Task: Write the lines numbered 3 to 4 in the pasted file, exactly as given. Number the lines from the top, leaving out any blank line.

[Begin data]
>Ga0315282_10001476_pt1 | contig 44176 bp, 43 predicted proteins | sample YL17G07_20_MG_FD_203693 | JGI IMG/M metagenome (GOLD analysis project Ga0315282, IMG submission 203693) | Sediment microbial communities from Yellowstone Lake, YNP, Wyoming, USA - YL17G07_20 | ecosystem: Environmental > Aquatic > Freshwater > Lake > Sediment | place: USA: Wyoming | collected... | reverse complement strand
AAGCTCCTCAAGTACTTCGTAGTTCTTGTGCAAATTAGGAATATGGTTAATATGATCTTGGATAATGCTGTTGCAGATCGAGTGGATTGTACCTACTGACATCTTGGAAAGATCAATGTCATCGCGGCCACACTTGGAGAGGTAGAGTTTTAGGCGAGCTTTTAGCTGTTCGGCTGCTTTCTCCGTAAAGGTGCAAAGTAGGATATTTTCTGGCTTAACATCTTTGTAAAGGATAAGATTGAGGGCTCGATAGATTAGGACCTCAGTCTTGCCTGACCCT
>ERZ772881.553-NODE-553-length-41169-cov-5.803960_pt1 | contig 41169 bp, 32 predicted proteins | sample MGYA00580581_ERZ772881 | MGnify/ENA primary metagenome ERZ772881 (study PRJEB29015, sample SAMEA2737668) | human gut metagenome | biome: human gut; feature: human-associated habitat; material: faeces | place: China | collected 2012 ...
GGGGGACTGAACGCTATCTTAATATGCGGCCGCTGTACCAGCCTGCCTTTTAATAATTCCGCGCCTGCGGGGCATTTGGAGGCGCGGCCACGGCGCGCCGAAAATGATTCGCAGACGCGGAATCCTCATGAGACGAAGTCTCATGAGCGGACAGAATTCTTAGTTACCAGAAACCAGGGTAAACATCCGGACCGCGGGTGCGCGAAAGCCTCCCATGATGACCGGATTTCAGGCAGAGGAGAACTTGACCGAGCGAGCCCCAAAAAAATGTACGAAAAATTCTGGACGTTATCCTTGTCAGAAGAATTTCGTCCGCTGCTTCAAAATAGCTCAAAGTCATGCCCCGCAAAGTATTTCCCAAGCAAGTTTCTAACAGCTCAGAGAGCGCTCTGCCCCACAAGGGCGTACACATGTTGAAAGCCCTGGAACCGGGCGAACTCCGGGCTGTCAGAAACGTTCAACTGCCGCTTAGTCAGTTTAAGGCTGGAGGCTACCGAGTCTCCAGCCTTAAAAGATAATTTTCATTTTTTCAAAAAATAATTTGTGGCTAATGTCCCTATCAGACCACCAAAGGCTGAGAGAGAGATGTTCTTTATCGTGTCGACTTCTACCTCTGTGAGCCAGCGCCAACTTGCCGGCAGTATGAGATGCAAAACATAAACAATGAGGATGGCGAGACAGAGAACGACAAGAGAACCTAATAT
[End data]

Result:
>ERZ772881.553-NODE-553-length-41169-cov-5.803960_pt1 | contig 41169 bp, 32 predicted proteins | sample MGYA00580581_ERZ772881 | MGnify/ENA primary metagenome ERZ772881 (study PRJEB29015, sample SAMEA2737668) | human gut metagenome | biome: human gut; feature: human-associated habitat; material: faeces | place: China | collected 2012 ...
GGGGGACTGAACGCTATCTTAATATGCGGCCGCTGTACCAGCCTGCCTTTTAATAATTCCGCGCCTGCGGGGCATTTGGAGGCGCGGCCACGGCGCGCCGAAAATGATTCGCAGACGCGGAATCCTCATGAGACGAAGTCTCATGAGCGGACAGAATTCTTAGTTACCAGAAACCAGGGTAAACATCCGGACCGCGGGTGCGCGAAAGCCTCCCATGATGACCGGATTTCAGGCAGAGGAGAACTTGACCGAGCGAGCCCCAAAAAAATGTACGAAAAATTCTGGACGTTATCCTTGTCAGAAGAATTTCGTCCGCTGCTTCAAAATAGCTCAAAGTCATGCCCCGCAAAGTATTTCCCAAGCAAGTTTCTAACAGCTCAGAGAGCGCTCTGCCCCACAAGGGCGTACACATGTTGAAAGCCCTGGAACCGGGCGAACTCCGGGCTGTCAGAAACGTTCAACTGCCGCTTAGTCAGTTTAAGGCTGGAGGCTACCGAGTCTCCAGCCTTAAAAGATAATTTTCATTTTTTCAAAAAATAATTTGTGGCTAATGTCCCTATCAGACCACCAAAGGCTGAGAGAGAGATGTTCTTTATCGTGTCGACTTCTACCTCTGTGAGCCAGCGCCAACTTGCCGGCAGTATGAGATGCAAAACATAAACAATGAGGATGGCGAGACAGAGAACGACAAGAGAACCTAATAT